Press release submitted by Hopkinton Center for the Arts
The Lotvin Family Gallery at the Hopkinton Center for the Arts (HCA) proudly presents "Generations: The Art of Linda Hoffman and Ariel Matisse," the first joint exhibition of Hoffman and Matisse, who are mother and daughter, and the largest presentation to date of Matisse’s work. The exhibit will run through March 15. There will be an artists reception Friday, March 1, from 6 to 7:30 p.m.
“It developed organically,” says HCA co-director Kris Waldman, who organized the show. “I was intrigued by Linda’s work, and I visited her studio. Then I saw one of Ariel’s pieces, and the idea grew.”
Hoffman, who trained in studio art at Bryn Mawr and in Noh theater in Kyoto, Japan, now operates, with her husband Blase Provitola, Old Frog Pond Farm in Harvard, Massachusetts, an organic farm, arts incubator, and events center. Her sculpture has been regularly exhibited throughout New England since the 1980s and collected by universities and public spaces nationally.
At HCA she shows both found object assemblages and works built around small cast bronze human figures. The former display Hoffman’s love for artifacts, especially those that have survived time and the elements. “My mother taught me to trust that the fragments of material culture contained memories,” she has written.
"Filling the Vessel" by Linda Hoffman. (Courtesy photos)
"Filling the Vessel," an homage to her mother’s anthropological work in New Guinea, which wittily juxtaposes tools, woods, books, and shapely detritus in stately panels, also memorializes such New England farm forms as a saw, an auger, and a lantern.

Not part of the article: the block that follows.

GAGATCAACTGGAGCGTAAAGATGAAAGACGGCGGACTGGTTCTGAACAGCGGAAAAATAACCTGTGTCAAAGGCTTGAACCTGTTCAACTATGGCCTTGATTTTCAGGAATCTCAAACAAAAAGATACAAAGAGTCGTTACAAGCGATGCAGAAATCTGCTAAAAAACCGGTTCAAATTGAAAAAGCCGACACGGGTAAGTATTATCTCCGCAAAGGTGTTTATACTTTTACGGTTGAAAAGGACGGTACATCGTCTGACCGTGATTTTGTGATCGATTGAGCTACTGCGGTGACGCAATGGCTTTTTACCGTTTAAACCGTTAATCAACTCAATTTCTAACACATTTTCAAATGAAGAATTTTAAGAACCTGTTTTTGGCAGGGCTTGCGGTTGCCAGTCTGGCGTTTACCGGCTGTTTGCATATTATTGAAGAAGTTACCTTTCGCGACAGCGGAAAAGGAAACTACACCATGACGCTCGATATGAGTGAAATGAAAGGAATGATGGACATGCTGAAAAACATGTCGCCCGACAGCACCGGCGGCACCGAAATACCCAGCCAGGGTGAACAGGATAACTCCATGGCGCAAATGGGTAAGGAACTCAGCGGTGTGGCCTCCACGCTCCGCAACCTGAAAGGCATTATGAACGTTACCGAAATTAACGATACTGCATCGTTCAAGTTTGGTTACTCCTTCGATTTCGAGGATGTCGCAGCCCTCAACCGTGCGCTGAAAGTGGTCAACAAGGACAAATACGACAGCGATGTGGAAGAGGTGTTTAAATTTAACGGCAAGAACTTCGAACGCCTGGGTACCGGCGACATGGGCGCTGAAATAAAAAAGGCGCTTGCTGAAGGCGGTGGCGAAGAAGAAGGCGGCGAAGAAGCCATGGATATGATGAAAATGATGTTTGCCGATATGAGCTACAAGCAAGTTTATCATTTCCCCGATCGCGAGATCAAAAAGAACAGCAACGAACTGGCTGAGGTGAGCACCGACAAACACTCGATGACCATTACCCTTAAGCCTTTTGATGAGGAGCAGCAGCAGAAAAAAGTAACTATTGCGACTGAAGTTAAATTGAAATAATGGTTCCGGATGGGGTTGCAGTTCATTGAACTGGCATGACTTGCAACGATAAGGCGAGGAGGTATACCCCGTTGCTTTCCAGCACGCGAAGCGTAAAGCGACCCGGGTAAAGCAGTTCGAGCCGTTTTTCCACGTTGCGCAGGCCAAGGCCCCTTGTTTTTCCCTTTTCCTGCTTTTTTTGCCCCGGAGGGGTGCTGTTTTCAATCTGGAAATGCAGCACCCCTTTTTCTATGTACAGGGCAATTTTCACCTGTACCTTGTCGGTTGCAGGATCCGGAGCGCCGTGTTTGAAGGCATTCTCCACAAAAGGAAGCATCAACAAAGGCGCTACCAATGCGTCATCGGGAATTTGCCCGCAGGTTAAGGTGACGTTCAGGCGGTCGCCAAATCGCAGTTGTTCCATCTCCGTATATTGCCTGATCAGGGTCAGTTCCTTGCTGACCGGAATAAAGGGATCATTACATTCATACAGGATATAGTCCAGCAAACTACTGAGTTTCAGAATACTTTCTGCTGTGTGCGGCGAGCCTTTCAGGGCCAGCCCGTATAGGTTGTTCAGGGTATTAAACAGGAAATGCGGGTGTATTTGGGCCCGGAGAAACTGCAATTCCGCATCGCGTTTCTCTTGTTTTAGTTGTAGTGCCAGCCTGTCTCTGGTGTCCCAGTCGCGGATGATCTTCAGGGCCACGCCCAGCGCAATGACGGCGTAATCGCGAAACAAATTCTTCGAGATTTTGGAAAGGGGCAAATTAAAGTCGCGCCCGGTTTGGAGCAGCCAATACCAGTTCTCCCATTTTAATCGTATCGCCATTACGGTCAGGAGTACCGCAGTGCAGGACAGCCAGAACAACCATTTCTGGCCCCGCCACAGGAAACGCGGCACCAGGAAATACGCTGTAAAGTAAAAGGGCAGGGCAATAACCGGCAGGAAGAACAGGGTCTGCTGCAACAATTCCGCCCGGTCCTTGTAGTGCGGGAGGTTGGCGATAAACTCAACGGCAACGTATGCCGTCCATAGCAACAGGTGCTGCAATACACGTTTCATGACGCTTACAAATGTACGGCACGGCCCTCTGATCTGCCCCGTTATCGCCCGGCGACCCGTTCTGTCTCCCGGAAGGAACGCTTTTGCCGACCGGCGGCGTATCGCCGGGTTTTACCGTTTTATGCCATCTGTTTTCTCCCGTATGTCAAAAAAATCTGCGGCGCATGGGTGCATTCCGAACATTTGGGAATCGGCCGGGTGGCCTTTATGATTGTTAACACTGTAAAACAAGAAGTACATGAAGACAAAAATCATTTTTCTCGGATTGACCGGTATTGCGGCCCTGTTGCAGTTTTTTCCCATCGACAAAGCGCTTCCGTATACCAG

"Catching the Ox" by Linda Hoffman.
Two pieces from her Ox Herding Series, depict in bronze two of the stages in the classic Buddhist tale of taming an animal with a will to wildness, a beautiful unruly beast much like our minds.
Hoffman, now 62, was married years ago to the sculptor Paul Matisse (son of the art dealer Pierre and grandson of the artist Henri). The youngest of Linda and Paul’s three children is Ariel Matisse, 29.
Self-taught, Ariel Matisse was, as she says, “always surrounded by art growing up.” She pursued other directions until just over two years ago when, helping her mother prepare a piece by joining together apple branches with copper wire, her attention went to the wire, which is now the central element of her work.
"In the Garden" by Ariel Matisse.
"The Conversation" by Ariel Matisse.
The cascading branches of a willow ("Willow"), the tightly wound leaves on a coppery miniature tree ("In the Garden"), and three heads in profile having a chat ("The Conversation") are all wound by hand out of wire. “The tree forms are intuitive,” she says, “but I do know trees. The portraits I do in figure drawing classes and from people who walk by.” The figurative pieces show the influence of Calder, with whom her father worked.
Matisse also shows one of her Tempo series ("Pas De Deux"). These spindly-limbed abstract depictions of energy and balance derive from her years as a dressage trainer, showing horse and rider how to, as she says, “recycle energy to create new movement.”
To see more work in this show, visit www.hopartscenter.org/in-the-gallery/current-exhibition.
The Hopkinton Center for the Arts' classes, productions, and exhibitions serve an inclusive community of students, performers, exhibiting artists, and audiences. In 2015, the HCA opened its new arts center, consisting of newly renovated classrooms, and a brand new gallery and 200-seat performance space. The Center houses classes in dance, music, fine arts, theater, ceramics, photography, and is home to theatrical, dance, and music performances year-round. For more information about this exhibition, the Lotvin Family Gallery, or the Hopkinton Center for the Arts, contact Kris Waldman at firstname.lastname@example.org or 508.589.4409.